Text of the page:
You know, I've been meeting with different companies like Bluefly, and I might do something with Gilt and other clothing sale options. But nothing's set in stone for me because I also have to make sure that my actual ready-to-wear collection sells well and is in stores at the right time.

So, is there any more word on your Bravo show? Are you thinking of hiring Taylor Jacobson [previously from "The Rachel Zoe Project"] now?

It won't be for a while anyway. Love Taylor -- shes' very sweet. But I actually use this really cool stylist named Masha who lives in New York, and she's very edgy, very chic. Obviously, Taylor is that way as well, but I wanted this more elegant styling and not so much grunge or hard because I do a lot of evening wear.

You've done a lot of stuff for a budget-conscious audience. Why are you focusing on that?

I'm really just doing it for the plain, simple reason that a huge, massive part of my fan base and the people who support me are younger and just have a smaller income, and they can't afford the work that I normally do. It was just so that a mass audience can have a piece of the brand. Obviously, with my designer collection, we sell in great cities, but they are a more higher-end customer -- which I love and is fabulous and exclusive. But people who are buying my book are probably younger and are not going to spend over $500 on stuff. But they need something too!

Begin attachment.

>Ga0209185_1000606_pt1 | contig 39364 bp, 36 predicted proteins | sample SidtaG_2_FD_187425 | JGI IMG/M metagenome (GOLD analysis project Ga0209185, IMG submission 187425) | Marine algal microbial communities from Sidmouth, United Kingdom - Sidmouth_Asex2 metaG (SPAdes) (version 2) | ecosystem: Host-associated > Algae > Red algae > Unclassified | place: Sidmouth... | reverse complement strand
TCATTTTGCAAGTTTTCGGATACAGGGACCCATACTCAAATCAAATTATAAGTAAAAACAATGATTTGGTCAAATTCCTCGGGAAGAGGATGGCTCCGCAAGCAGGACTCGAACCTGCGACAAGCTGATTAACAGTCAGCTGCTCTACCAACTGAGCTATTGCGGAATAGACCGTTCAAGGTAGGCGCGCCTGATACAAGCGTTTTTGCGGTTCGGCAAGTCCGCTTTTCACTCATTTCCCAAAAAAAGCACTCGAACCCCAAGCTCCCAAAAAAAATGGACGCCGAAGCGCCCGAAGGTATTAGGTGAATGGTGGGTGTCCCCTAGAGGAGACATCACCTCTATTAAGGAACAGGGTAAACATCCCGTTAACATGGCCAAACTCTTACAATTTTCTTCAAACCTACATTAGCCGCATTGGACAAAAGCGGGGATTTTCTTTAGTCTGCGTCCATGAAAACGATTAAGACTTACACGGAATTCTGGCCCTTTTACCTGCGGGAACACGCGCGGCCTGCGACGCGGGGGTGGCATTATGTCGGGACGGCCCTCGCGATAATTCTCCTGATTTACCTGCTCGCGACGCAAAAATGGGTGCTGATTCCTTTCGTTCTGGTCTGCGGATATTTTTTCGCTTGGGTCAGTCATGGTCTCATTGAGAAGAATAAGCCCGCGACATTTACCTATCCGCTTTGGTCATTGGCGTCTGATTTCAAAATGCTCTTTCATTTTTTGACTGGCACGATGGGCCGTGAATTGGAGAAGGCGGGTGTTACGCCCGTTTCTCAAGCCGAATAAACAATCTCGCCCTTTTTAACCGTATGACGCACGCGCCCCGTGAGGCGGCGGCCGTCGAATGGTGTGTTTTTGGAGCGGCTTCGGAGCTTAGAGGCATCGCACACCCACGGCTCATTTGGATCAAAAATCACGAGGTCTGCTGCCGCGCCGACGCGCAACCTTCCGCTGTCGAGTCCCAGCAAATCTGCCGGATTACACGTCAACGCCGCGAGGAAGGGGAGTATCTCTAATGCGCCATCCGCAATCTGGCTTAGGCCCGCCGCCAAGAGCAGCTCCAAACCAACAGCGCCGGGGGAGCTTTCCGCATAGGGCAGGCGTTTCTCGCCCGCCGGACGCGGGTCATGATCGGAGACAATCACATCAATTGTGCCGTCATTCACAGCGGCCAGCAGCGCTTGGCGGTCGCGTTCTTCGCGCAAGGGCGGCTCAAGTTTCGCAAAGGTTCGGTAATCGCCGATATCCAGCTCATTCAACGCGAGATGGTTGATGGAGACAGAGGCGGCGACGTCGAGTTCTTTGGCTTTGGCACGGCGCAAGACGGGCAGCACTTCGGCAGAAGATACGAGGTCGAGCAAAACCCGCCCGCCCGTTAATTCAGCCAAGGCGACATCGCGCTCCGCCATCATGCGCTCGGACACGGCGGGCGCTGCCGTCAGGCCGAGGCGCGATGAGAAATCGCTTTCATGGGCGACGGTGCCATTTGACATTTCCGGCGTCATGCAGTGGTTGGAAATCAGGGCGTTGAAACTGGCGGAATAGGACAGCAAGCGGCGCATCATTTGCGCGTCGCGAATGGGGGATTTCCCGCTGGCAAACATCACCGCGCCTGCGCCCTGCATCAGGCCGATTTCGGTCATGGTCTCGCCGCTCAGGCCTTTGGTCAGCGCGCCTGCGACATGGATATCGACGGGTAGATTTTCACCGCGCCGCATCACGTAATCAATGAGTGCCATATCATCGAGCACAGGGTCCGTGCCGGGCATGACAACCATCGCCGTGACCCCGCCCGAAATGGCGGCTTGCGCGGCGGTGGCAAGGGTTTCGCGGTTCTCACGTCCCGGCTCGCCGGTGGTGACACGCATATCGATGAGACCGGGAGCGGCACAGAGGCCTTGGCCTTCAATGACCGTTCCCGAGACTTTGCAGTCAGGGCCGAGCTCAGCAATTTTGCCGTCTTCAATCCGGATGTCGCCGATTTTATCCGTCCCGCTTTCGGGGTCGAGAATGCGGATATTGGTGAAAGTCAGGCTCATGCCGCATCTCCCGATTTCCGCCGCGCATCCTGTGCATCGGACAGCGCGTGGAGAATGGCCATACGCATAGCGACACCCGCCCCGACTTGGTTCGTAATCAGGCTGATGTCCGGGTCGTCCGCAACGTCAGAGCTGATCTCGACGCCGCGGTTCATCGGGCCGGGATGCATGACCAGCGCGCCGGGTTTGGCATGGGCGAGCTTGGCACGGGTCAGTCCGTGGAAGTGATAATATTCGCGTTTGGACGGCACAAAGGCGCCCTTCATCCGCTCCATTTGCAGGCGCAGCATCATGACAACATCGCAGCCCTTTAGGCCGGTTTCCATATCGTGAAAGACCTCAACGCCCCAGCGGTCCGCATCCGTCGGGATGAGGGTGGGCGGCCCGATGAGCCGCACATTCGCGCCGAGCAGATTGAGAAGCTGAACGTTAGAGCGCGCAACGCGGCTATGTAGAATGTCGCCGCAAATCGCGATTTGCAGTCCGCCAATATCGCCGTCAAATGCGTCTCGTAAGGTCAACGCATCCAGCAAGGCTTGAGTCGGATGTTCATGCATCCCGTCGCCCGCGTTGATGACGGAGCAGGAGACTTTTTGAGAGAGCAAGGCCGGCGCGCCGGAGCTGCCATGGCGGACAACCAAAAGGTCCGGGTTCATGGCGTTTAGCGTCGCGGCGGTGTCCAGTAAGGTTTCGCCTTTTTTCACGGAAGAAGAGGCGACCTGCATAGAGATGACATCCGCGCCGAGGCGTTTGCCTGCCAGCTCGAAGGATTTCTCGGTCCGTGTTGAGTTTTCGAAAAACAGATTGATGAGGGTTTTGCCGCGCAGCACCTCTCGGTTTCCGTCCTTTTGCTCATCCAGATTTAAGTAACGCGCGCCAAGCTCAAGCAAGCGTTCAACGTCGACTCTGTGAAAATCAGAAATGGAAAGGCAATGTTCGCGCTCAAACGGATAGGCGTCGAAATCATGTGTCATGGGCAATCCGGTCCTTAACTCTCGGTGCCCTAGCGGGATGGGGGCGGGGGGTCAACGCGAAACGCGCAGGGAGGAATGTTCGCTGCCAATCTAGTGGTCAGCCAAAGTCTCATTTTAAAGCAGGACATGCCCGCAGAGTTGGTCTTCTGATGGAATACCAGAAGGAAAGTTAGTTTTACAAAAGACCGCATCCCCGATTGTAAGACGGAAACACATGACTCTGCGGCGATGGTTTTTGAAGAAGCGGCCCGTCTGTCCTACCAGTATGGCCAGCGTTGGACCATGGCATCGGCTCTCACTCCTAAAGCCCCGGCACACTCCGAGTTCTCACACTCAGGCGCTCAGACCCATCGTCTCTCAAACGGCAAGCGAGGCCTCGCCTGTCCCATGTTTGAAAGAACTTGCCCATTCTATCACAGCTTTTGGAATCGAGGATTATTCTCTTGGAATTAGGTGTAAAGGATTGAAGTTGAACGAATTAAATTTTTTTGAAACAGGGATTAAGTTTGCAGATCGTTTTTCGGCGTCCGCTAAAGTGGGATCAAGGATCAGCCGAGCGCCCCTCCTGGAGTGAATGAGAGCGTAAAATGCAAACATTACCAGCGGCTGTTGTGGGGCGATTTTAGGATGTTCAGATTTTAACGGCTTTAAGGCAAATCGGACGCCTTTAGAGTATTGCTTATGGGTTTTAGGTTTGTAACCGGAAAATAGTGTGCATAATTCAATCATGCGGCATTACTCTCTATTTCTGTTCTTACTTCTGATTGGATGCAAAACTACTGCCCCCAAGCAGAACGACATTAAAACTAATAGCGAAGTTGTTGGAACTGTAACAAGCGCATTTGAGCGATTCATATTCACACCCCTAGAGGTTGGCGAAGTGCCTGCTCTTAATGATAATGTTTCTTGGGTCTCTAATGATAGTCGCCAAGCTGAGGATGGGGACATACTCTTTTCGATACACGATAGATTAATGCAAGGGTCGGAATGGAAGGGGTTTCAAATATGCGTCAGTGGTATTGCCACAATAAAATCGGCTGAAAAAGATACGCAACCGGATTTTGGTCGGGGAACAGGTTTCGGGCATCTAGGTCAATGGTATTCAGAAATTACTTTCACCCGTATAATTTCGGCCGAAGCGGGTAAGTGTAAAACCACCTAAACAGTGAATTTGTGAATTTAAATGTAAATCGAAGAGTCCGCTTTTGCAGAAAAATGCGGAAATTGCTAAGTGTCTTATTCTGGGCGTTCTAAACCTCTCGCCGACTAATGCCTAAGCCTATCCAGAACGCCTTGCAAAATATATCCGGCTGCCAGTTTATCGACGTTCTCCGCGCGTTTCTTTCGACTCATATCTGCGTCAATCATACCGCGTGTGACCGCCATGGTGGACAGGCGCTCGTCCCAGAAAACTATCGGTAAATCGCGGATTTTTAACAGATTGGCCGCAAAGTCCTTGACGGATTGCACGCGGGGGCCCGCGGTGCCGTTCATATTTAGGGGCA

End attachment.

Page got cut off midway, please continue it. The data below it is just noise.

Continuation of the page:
Do you think the budget-conscious lines are important when you're building your empire?

I wasn't sure, because obviously there are the brands that don't have a lower end -- they do it with licensing with fragrances and shoes and bags and sunglasses and things like that. That's kind of why I did the Payless collection, because I don't design shoes and bags with my own label, and I think it's kind of the best of both worlds for me. All those types of projects that I do are building the awareness of what I do in every way possible because, while I would love to do a shoe that's $600 or $1,000, right now I don't know if every woman is out there buying that. I adapt to situations.

So this was your plan all along? It has nothing to do with the recession?

I mean, that's what's interesting. It never for me has been that way because I came off of the show, and immediately I jumped into a high-end collection, and it sold in great stores, but the thing is, I'm not going to deny that I came off of a reality television show where the fan is young and can't afford those clothes. I came from a different world from other designers because I already had such a strong fan base that was interested in fashion. You have to give the little divas something.

Fierce-style And then there are the Payless shoes that were on your Spring 2010 runway. The shoes on the runway were inventive and perhaps a bit painful -- our fashion critic called them bullhorns -- but the Payless collection that's in stores is a bit more mainstream. Are we ever going to get a chance to try on those shoes?